My article today is an offering of a very simple writing tool that can be a powerful way to transform stuck emotions into your life.

Writing Your Way Through Stuck Places

Do you ever wake up in the grips of an emotion that you can’t shake?
Maybe it’s fear or anxiety. Sometimes it seems connected to something in particular, and sometimes it seems just looming, massive, and totally pervasive.

That’s how I woke up this morning. Overwhelmed by this complete and total sense of panic. Finally, when it got so bad and I couldn’t get anything on my list done (I couldn’t even really see my list, I was so swimming in fear)
I opened up a book of poems. There, I found this quote by poet Allen Ginsberg.
He says, “Poetry is a kind of meditation that slows me down and brings me back to myself.”

Oh! I said out loud…as if I’d totally forgotten. Which, of course, for the moment, I had. So then I sat down to write. It was hard to do at first because the fear was so big, but I did it. And this is what I wrote:

help I am so scared I am so scared I am so scared….help. I look out the window. I see green light falling on the trees. I look inside. I see green light rising in my heart. I am so scared scared scared but I can hold my fear next to the green light of the tree and I can hold my fear next to the green light in my heart and when I do that, I find that my fear is held, no longer holding me.
I can breathe a little, and go on.

And so it was. I wrote that, and in the course of less than five minutes of writing, my energy shifted. And then I remembered another quote from another poet. This one is Kabir, and the quote is something like, “Today, like every other day, we wake up lonely and afraid, Take out the dulcimer, and sing.”

Ah…my poor scared self breathed a little more. I’m not the only one who gets held in the grips of fear! Kabir says every day…ah…that must be why it’s important to write every day, or pray every day, or do both…
because this poor human body just slips so easily into fear.

Maybe someday I’ll be enlightened and never experience fear again …until that day comes, I’m glad to know that writing, which helps me in so many ways in my life, can also help me right here,when it’s really hard.

And I want to remind you also, that this is one way that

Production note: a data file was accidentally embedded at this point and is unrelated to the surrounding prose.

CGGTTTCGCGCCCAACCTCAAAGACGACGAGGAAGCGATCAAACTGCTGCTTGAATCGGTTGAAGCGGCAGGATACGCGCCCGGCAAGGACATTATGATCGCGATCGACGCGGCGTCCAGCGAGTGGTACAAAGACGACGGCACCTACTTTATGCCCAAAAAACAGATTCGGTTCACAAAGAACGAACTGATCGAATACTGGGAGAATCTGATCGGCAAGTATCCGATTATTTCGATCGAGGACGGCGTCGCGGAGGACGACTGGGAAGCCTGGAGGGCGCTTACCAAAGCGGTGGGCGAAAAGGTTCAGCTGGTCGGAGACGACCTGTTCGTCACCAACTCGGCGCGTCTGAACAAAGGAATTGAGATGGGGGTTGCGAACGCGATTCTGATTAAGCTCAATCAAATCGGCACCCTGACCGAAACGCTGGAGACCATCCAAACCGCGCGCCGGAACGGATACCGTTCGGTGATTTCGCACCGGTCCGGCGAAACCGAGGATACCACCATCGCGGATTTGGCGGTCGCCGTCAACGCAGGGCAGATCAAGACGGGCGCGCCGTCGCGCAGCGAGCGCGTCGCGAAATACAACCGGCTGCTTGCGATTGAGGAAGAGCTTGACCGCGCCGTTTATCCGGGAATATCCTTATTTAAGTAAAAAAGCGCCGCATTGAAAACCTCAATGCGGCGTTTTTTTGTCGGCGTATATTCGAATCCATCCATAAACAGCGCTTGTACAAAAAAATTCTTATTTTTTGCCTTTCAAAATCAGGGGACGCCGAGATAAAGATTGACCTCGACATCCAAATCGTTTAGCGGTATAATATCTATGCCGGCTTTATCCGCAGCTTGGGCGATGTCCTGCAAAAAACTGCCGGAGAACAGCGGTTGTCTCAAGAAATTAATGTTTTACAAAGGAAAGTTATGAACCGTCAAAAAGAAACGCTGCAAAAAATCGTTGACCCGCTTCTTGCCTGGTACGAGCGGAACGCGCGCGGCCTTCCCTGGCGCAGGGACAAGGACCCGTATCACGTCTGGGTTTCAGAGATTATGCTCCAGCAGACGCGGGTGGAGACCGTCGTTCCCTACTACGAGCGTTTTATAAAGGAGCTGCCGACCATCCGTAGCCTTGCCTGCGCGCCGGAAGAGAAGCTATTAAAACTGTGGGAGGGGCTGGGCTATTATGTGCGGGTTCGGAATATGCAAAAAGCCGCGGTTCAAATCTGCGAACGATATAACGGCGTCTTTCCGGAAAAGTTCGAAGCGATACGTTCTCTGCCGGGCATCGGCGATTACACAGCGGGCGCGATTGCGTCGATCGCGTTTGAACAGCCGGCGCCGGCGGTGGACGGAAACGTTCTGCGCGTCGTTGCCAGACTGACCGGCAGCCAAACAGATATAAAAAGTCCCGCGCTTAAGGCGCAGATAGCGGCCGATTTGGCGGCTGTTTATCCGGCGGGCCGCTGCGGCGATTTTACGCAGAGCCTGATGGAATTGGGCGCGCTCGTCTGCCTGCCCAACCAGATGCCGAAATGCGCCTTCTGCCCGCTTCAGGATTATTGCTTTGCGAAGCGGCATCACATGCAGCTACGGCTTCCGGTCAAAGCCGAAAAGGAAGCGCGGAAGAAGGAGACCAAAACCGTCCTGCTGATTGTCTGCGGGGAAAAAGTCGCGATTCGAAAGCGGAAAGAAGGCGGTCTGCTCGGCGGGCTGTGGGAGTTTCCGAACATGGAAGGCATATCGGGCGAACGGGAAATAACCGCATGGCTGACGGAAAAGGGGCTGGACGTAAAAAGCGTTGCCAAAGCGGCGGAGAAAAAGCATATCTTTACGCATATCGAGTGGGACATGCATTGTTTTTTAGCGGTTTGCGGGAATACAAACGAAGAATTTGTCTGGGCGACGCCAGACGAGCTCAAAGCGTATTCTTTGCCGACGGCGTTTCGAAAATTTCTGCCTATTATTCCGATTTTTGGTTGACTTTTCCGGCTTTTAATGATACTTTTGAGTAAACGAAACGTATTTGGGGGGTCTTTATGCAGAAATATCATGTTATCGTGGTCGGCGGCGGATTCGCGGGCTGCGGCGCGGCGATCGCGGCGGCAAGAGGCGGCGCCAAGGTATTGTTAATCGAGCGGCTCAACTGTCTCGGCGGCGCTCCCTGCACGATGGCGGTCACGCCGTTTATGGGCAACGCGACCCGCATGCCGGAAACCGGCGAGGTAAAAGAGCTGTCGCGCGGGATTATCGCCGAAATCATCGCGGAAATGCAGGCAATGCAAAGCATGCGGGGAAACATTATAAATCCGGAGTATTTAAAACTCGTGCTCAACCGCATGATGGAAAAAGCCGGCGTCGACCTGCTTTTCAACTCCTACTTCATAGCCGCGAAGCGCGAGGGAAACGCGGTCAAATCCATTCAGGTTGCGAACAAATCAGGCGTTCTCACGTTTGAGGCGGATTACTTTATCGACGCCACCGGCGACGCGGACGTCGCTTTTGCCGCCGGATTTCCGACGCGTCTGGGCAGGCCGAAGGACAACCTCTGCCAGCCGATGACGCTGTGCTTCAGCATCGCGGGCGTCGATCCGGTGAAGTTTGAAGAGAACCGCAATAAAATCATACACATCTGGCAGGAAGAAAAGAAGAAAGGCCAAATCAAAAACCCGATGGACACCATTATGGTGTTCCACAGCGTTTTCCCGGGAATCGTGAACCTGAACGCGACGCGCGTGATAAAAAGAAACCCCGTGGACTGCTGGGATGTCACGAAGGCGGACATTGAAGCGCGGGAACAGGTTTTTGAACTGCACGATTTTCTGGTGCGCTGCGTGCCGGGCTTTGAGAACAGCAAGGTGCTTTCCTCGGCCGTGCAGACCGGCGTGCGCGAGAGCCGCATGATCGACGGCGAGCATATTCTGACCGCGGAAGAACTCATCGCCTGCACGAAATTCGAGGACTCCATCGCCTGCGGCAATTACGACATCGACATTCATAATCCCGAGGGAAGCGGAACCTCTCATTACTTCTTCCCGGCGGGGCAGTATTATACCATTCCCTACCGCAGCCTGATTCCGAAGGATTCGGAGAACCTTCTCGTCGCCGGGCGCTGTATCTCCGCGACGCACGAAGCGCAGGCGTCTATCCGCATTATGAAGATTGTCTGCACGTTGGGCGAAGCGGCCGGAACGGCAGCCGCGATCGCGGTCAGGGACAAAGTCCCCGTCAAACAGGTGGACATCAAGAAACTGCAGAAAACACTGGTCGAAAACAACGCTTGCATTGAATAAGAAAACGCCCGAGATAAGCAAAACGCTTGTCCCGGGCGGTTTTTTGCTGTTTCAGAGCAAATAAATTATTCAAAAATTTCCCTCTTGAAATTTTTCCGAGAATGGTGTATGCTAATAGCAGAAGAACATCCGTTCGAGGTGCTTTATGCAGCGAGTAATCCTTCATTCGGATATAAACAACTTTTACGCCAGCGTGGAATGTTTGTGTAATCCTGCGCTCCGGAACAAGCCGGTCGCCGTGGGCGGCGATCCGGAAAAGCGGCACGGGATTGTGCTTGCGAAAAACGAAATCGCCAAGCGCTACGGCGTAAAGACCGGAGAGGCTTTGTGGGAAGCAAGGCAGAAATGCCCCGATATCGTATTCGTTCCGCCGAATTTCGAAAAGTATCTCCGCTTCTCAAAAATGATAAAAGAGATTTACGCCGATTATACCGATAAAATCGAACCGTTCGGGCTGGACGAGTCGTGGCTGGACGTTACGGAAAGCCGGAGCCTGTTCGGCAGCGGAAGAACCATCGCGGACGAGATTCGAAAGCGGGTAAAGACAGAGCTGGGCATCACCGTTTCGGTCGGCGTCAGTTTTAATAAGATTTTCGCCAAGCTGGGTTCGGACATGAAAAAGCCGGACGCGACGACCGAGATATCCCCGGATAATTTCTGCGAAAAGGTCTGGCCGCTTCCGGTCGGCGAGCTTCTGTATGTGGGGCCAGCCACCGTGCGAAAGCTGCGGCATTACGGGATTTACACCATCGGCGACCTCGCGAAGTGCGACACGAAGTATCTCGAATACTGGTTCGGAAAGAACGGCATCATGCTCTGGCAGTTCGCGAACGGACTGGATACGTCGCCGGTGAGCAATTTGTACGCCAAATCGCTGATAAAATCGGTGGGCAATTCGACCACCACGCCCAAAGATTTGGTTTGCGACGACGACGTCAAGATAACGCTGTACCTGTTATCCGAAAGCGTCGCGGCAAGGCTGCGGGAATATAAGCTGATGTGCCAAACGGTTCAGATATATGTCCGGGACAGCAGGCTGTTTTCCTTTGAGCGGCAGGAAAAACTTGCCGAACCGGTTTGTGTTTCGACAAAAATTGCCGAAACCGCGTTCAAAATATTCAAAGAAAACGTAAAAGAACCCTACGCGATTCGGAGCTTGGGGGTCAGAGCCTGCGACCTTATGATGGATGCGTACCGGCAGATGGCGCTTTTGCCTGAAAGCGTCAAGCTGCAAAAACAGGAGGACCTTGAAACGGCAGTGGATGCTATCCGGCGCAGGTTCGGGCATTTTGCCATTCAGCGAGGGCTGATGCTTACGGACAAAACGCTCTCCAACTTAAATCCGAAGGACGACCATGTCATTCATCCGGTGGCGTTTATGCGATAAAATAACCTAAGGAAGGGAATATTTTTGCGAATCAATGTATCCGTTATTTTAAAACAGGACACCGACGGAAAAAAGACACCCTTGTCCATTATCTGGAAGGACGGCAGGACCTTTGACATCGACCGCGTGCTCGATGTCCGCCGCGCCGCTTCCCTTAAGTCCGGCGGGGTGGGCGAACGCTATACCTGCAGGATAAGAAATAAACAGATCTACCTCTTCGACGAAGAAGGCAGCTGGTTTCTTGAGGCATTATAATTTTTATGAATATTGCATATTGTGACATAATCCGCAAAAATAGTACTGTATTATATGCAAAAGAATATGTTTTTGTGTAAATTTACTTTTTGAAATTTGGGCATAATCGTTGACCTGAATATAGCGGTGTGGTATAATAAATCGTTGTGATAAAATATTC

writing can serve you. By entering very directly into the
moment and finding an image, you can start to shift energy
that is stuck.

Poetry is such direct medicine. The minute I stop and find
actual words and images for what I feel, my entire body changes.
Instead of being so tightly wound up with my fear that it’s all I can see, I start to notice things around me. And when I put my attention on the shimmering leaves fluttering in the breeze, even for half a minute, I remember that there is a world outside me.

Writing alone won’t solve every problem or cure all my ills, but it totally changes my relationship to the moment. And if I am engulfed in fear or anxiety, what I need more than anything is to return to this present moment. From that place, I will know how to solve my problems.

Writing can help me return to the present moment. In that way,
noticing the green leaves becomes my meditation. And, as
Allen Ginsberg said, that meditation through poetry can slow
me down and bring me back to myself.

Try this, next time you’re stuck in an emotion that has you
in its grip. Write your way into it. Using very direct words,
and then find an image from the world around you, to take you
further into what you’re experiencing.

If you have a book of poems around you,pick it up and see if a line speaks to you,and let that help you, too. If not, just pick up any piece of paper…or open up your computer, and start putting it down in words.

See if by writing your way into what you’re feeling,
you also start to write your way through it.

And if you try this and it helps, let me know!
If you try this and it doesn’t help, also let me know,
maybe there’s a way to fine tune it so its
a more useful tool for you!

Author's Bio: 

Debora Seidman is an award winning playwright with an MFA in Creative Writing. She leads writing workshops and retreats in Western Massachusetts, New Mexico, and online